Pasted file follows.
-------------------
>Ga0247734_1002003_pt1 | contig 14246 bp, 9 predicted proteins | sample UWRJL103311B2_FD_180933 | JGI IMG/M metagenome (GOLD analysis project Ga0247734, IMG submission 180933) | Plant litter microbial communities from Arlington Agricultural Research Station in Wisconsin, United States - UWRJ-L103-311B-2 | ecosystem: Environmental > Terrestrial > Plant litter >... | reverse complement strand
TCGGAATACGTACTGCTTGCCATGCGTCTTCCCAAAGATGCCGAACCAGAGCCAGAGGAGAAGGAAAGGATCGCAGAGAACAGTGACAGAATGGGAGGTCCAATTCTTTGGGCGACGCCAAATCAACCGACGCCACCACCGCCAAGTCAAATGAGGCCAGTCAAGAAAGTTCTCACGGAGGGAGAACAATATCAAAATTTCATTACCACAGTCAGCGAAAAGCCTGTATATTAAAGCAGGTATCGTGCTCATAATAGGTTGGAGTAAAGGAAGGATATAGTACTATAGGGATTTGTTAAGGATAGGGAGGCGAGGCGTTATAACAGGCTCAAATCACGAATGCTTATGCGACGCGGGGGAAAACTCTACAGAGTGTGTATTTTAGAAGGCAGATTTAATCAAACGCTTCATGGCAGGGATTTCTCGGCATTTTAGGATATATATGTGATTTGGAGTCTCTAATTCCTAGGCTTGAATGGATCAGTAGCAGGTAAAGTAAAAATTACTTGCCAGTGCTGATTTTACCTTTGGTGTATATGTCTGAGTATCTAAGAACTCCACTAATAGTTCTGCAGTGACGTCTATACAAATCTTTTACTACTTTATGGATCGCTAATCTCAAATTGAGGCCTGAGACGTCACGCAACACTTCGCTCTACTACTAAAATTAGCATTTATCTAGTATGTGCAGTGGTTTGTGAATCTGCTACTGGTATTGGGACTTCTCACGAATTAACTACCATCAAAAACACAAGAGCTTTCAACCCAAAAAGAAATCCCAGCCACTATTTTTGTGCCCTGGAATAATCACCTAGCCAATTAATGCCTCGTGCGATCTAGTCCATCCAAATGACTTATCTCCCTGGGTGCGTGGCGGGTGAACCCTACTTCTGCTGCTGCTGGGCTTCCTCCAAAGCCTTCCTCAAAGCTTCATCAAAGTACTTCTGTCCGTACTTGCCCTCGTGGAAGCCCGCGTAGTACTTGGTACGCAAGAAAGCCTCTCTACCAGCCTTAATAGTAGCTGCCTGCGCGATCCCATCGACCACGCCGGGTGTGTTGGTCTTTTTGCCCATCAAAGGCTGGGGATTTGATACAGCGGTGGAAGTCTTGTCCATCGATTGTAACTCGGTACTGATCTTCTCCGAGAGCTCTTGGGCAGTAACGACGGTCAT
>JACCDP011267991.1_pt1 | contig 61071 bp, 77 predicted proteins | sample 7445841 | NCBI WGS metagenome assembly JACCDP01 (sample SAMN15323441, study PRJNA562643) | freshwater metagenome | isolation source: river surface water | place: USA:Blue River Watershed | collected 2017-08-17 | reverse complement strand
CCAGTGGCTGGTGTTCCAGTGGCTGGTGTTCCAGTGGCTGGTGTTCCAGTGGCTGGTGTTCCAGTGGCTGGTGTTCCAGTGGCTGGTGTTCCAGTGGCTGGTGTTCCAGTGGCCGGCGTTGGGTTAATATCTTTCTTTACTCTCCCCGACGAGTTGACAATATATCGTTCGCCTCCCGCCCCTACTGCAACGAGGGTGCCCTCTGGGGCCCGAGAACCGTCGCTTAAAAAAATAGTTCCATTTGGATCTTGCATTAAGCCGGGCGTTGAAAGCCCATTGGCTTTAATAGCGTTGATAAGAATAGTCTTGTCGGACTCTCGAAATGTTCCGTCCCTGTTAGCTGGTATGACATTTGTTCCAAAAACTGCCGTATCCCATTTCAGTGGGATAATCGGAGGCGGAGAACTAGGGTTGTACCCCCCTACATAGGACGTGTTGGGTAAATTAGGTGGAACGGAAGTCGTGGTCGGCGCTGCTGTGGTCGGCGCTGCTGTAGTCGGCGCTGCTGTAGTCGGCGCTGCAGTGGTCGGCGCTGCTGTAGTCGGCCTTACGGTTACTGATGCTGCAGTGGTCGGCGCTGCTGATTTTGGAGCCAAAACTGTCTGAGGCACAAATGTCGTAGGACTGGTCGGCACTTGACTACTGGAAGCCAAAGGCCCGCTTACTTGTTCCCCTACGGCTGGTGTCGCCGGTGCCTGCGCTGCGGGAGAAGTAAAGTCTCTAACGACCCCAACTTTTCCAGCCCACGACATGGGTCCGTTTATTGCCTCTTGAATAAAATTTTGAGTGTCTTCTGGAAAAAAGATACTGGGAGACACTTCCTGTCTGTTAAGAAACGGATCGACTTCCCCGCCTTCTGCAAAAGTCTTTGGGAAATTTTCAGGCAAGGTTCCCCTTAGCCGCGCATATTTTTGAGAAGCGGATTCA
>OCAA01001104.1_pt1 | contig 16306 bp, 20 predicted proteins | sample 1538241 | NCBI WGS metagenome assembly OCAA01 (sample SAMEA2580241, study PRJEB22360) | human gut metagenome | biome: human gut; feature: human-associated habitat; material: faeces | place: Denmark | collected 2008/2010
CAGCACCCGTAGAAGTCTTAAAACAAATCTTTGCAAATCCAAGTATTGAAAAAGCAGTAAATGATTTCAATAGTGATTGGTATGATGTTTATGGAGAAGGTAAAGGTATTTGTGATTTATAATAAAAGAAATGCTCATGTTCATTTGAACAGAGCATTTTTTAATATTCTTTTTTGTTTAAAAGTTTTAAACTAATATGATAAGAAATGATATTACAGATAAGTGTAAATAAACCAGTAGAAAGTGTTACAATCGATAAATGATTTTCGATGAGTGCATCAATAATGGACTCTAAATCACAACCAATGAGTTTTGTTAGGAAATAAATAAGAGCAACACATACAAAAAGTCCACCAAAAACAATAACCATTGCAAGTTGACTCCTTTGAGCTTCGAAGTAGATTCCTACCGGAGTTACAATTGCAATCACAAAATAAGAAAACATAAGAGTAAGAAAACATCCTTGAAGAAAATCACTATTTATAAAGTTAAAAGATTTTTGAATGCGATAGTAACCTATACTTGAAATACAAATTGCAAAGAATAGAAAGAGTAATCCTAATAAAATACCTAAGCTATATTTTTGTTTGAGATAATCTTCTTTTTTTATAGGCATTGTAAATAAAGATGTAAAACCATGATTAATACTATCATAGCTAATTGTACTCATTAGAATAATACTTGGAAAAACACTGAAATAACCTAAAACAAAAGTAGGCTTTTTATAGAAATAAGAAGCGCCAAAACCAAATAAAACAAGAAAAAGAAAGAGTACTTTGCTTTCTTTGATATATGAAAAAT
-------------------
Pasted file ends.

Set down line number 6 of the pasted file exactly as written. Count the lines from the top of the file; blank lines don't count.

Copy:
CAGCACCCGTAGAAGTCTTAAAACAAATCTTTGCAAATCCAAGTATTGAAAAAGCAGTAAATGATTTCAATAGTGATTGGTATGATGTTTATGGAGAAGGTAAAGGTATTTGTGATTTATAATAAAAGAAATGCTCATGTTCATTTGAACAGAGCATTTTTTAATATTCTTTTTTGTTTAAAAGTTTTAAACTAATATGATAAGAAATGATATTACAGATAAGTGTAAATAAACCAGTAGAAAGTGTTACAATCGATAAATGATTTTCGATGAGTGCATCAATAATGGACTCTAAATCACAACCAATGAGTTTTGTTAGGAAATAAATAAGAGCAACACATACAAAAAGTCCACCAAAAACAATAACCATTGCAAGTTGACTCCTTTGAGCTTCGAAGTAGATTCCTACCGGAGTTACAATTGCAATCACAAAATAAGAAAACATAAGAGTAAGAAAACATCCTTGAAGAAAATCACTATTTATAAAGTTAAAAGATTTTTGAATGCGATAGTAACCTATACTTGAAATACAAATTGCAAAGAATAGAAAGAGTAATCCTAATAAAATACCTAAGCTATATTTTTGTTTGAGATAATCTTCTTTTTTTATAGGCATTGTAAATAAAGATGTAAAACCATGATTAATACTATCATAGCTAATTGTACTCATTAGAATAATACTTGGAAAAACACTGAAATAACCTAAAACAAAAGTAGGCTTTTTATAGAAATAAGAAGCGCCAAAACCAAATAAAACAAGAAAAAGAAAGAGTACTTTGCTTTCTTTGATATATGAAAAAT